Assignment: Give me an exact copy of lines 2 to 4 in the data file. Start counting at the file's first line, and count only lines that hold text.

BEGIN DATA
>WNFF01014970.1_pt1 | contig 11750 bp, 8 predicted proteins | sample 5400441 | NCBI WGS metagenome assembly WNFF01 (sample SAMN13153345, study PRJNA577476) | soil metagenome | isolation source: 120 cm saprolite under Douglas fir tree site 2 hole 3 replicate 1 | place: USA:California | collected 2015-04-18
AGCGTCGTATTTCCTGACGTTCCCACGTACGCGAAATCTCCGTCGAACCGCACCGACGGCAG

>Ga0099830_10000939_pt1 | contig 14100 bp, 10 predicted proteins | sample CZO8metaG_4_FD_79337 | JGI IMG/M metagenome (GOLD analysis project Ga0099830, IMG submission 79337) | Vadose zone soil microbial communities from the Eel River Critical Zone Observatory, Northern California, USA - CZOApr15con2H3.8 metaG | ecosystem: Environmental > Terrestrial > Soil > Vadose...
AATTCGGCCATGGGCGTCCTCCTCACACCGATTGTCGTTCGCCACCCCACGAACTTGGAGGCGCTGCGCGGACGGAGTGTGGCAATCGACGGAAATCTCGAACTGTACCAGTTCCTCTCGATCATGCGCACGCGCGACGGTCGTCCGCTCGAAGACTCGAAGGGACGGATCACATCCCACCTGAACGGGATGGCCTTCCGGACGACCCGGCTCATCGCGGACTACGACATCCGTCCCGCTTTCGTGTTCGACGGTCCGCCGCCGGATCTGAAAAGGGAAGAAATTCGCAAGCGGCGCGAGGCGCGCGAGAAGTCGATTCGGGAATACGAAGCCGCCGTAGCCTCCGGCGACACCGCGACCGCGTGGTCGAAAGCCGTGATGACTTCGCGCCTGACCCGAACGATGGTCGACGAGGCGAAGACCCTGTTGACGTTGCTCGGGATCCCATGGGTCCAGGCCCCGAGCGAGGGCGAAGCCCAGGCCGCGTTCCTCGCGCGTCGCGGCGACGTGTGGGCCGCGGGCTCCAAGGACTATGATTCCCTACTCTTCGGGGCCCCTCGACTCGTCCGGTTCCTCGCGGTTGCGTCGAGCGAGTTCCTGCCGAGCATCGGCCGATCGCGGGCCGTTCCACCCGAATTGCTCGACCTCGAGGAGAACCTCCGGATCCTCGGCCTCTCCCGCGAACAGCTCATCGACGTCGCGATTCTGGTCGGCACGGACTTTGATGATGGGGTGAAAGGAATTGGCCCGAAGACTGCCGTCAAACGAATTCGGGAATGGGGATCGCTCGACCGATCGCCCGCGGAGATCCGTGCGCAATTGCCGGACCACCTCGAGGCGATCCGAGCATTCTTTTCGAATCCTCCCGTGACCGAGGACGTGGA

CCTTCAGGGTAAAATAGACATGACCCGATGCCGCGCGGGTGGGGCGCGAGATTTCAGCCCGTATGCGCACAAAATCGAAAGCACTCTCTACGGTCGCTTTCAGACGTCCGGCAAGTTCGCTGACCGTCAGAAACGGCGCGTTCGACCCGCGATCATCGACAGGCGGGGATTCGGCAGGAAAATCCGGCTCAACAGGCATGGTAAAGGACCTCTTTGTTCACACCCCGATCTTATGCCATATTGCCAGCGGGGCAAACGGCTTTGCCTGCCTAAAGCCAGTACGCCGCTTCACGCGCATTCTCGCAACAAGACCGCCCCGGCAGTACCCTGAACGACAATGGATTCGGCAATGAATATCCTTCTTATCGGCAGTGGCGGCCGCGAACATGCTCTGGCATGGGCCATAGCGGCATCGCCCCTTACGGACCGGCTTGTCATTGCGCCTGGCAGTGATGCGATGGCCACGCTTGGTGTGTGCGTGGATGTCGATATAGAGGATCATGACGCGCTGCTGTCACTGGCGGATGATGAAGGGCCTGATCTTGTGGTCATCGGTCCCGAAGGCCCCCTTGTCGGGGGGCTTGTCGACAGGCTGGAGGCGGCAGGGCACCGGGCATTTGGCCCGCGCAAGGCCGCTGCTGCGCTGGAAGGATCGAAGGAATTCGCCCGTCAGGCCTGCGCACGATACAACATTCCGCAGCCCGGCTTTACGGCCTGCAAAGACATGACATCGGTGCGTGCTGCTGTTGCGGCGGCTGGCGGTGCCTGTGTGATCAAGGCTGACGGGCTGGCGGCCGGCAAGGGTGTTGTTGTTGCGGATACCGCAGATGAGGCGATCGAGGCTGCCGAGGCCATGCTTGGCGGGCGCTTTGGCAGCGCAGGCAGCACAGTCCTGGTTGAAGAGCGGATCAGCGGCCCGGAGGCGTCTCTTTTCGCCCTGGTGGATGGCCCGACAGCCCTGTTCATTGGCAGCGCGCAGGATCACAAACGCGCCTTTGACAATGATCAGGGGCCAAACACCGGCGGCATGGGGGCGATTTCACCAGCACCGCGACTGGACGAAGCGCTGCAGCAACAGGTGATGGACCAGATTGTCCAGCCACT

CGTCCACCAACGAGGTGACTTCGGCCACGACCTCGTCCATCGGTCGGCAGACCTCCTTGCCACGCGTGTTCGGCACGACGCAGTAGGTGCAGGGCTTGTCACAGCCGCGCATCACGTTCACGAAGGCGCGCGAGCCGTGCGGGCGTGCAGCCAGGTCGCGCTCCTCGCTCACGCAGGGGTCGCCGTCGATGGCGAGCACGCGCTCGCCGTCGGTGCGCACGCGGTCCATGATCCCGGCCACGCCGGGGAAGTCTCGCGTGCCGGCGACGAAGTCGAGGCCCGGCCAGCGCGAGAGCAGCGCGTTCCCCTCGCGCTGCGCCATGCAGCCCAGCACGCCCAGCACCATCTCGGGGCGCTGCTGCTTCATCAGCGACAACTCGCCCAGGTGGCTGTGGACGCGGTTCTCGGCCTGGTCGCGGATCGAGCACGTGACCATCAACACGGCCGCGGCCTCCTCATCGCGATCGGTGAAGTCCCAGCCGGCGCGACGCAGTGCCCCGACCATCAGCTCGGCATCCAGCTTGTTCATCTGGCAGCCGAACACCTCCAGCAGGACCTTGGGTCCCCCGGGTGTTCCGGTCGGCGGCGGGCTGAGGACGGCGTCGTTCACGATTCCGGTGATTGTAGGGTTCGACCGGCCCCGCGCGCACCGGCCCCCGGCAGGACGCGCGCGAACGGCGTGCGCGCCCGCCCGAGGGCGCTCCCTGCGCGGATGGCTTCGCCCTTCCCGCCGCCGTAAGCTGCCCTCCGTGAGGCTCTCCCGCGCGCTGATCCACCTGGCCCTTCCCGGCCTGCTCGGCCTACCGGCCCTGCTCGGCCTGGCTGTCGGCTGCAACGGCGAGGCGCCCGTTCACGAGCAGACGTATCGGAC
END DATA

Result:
AGCGTCGTATTTCCTGACGTTCCCACGTACGCGAAATCTCCGTCGAACCGCACCGACGGCAG

>Ga0099830_10000939_pt1 | contig 14100 bp, 10 predicted proteins | sample CZO8metaG_4_FD_79337 | JGI IMG/M metagenome (GOLD analysis project Ga0099830, IMG submission 79337) | Vadose zone soil microbial communities from the Eel River Critical Zone Observatory, Northern California, USA - CZOApr15con2H3.8 metaG | ecosystem: Environmental > Terrestrial > Soil > Vadose...
AATTCGGCCATGGGCGTCCTCCTCACACCGATTGTCGTTCGCCACCCCACGAACTTGGAGGCGCTGCGCGGACGGAGTGTGGCAATCGACGGAAATCTCGAACTGTACCAGTTCCTCTCGATCATGCGCACGCGCGACGGTCGTCCGCTCGAAGACTCGAAGGGACGGATCACATCCCACCTGAACGGGATGGCCTTCCGGACGACCCGGCTCATCGCGGACTACGACATCCGTCCCGCTTTCGTGTTCGACGGTCCGCCGCCGGATCTGAAAAGGGAAGAAATTCGCAAGCGGCGCGAGGCGCGCGAGAAGTCGATTCGGGAATACGAAGCCGCCGTAGCCTCCGGCGACACCGCGACCGCGTGGTCGAAAGCCGTGATGACTTCGCGCCTGACCCGAACGATGGTCGACGAGGCGAAGACCCTGTTGACGTTGCTCGGGATCCCATGGGTCCAGGCCCCGAGCGAGGGCGAAGCCCAGGCCGCGTTCCTCGCGCGTCGCGGCGACGTGTGGGCCGCGGGCTCCAAGGACTATGATTCCCTACTCTTCGGGGCCCCTCGACTCGTCCGGTTCCTCGCGGTTGCGTCGAGCGAGTTCCTGCCGAGCATCGGCCGATCGCGGGCCGTTCCACCCGAATTGCTCGACCTCGAGGAGAACCTCCGGATCCTCGGCCTCTCCCGCGAACAGCTCATCGACGTCGCGATTCTGGTCGGCACGGACTTTGATGATGGGGTGAAAGGAATTGGCCCGAAGACTGCCGTCAAACGAATTCGGGAATGGGGATCGCTCGACCGATCGCCCGCGGAGATCCGTGCGCAATTGCCGGACCACCTCGAGGCGATCCGAGCATTCTTTTCGAATCCTCCCGTGACCGAGGACGTGGA